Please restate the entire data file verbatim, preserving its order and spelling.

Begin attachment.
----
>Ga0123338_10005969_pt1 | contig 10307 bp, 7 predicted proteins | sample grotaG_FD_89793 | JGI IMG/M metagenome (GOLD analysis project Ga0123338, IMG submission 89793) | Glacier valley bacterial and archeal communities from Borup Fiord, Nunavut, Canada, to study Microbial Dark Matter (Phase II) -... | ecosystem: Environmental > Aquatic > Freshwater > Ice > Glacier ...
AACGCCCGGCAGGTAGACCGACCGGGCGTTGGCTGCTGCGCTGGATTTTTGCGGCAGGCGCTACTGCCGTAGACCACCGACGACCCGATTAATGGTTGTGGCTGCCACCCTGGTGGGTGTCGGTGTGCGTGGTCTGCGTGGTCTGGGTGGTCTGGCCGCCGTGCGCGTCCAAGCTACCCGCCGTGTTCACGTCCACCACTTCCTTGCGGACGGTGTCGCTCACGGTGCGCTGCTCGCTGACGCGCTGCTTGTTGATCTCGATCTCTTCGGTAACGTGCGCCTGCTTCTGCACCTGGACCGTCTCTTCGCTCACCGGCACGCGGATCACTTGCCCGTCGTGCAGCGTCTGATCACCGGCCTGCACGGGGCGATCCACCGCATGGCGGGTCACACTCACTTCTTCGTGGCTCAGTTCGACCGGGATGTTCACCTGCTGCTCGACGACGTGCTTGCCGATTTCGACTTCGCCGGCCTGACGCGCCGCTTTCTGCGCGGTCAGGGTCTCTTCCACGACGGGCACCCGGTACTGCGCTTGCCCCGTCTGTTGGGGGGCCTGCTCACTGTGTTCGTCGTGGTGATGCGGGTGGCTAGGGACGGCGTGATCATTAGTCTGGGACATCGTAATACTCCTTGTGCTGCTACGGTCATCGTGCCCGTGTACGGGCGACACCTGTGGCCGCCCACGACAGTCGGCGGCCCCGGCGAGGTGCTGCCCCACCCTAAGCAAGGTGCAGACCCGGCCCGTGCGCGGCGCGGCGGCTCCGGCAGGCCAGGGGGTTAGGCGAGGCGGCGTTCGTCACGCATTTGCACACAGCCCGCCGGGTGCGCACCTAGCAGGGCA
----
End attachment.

>Ga0123338_10005969_pt1 | contig 10307 bp, 7 predicted proteins | sample grotaG_FD_89793 | JGI IMG/M metagenome (GOLD analysis project Ga0123338, IMG submission 89793) | Glacier valley bacterial and archeal communities from Borup Fiord, Nunavut, Canada, to study Microbial Dark Matter (Phase II) -... | ecosystem: Environmental > Aquatic > Freshwater > Ice > Glacier ...
AACGCCCGGCAGGTAGACCGACCGGGCGTTGGCTGCTGCGCTGGATTTTTGCGGCAGGCGCTACTGCCGTAGACCACCGACGACCCGATTAATGGTTGTGGCTGCCACCCTGGTGGGTGTCGGTGTGCGTGGTCTGCGTGGTCTGGGTGGTCTGGCCGCCGTGCGCGTCCAAGCTACCCGCCGTGTTCACGTCCACCACTTCCTTGCGGACGGTGTCGCTCACGGTGCGCTGCTCGCTGACGCGCTGCTTGTTGATCTCGATCTCTTCGGTAACGTGCGCCTGCTTCTGCACCTGGACCGTCTCTTCGCTCACCGGCACGCGGATCACTTGCCCGTCGTGCAGCGTCTGATCACCGGCCTGCACGGGGCGATCCACCGCATGGCGGGTCACACTCACTTCTTCGTGGCTCAGTTCGACCGGGATGTTCACCTGCTGCTCGACGACGTGCTTGCCGATTTCGACTTCGCCGGCCTGACGCGCCGCTTTCTGCGCGGTCAGGGTCTCTTCCACGACGGGCACCCGGTACTGCGCTTGCCCCGTCTGTTGGGGGGCCTGCTCACTGTGTTCGTCGTGGTGATGCGGGTGGCTAGGGACGGCGTGATCATTAGTCTGGGACATCGTAATACTCCTTGTGCTGCTACGGTCATCGTGCCCGTGTACGGGCGACACCTGTGGCCGCCCACGACAGTCGGCGGCCCCGGCGAGGTGCTGCCCCACCCTAAGCAAGGTGCAGACCCGGCCCGTGCGCGGCGCGGCGGCTCCGGCAGGCCAGGGGGTTAGGCGAGGCGGCGTTCGTCACGCATTTGCACACAGCCCGCCGGGTGCGCACCTAGCAGGGCA